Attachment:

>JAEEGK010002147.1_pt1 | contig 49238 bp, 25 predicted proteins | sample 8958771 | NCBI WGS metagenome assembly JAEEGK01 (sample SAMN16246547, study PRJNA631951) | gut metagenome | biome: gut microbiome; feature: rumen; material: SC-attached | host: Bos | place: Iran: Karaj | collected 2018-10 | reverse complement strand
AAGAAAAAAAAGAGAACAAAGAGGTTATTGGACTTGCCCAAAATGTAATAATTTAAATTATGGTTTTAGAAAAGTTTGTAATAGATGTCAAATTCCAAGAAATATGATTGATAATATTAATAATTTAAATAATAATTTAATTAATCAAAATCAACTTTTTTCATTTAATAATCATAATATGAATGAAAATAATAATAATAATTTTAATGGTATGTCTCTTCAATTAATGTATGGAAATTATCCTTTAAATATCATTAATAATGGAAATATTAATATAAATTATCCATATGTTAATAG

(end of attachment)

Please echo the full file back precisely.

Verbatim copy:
>JAEEGK010002147.1_pt1 | contig 49238 bp, 25 predicted proteins | sample 8958771 | NCBI WGS metagenome assembly JAEEGK01 (sample SAMN16246547, study PRJNA631951) | gut metagenome | biome: gut microbiome; feature: rumen; material: SC-attached | host: Bos | place: Iran: Karaj | collected 2018-10 | reverse complement strand
AAGAAAAAAAAGAGAACAAAGAGGTTATTGGACTTGCCCAAAATGTAATAATTTAAATTATGGTTTTAGAAAAGTTTGTAATAGATGTCAAATTCCAAGAAATATGATTGATAATATTAATAATTTAAATAATAATTTAATTAATCAAAATCAACTTTTTTCATTTAATAATCATAATATGAATGAAAATAATAATAATAATTTTAATGGTATGTCTCTTCAATTAATGTATGGAAATTATCCTTTAAATATCATTAATAATGGAAATATTAATATAAATTATCCATATGTTAATAG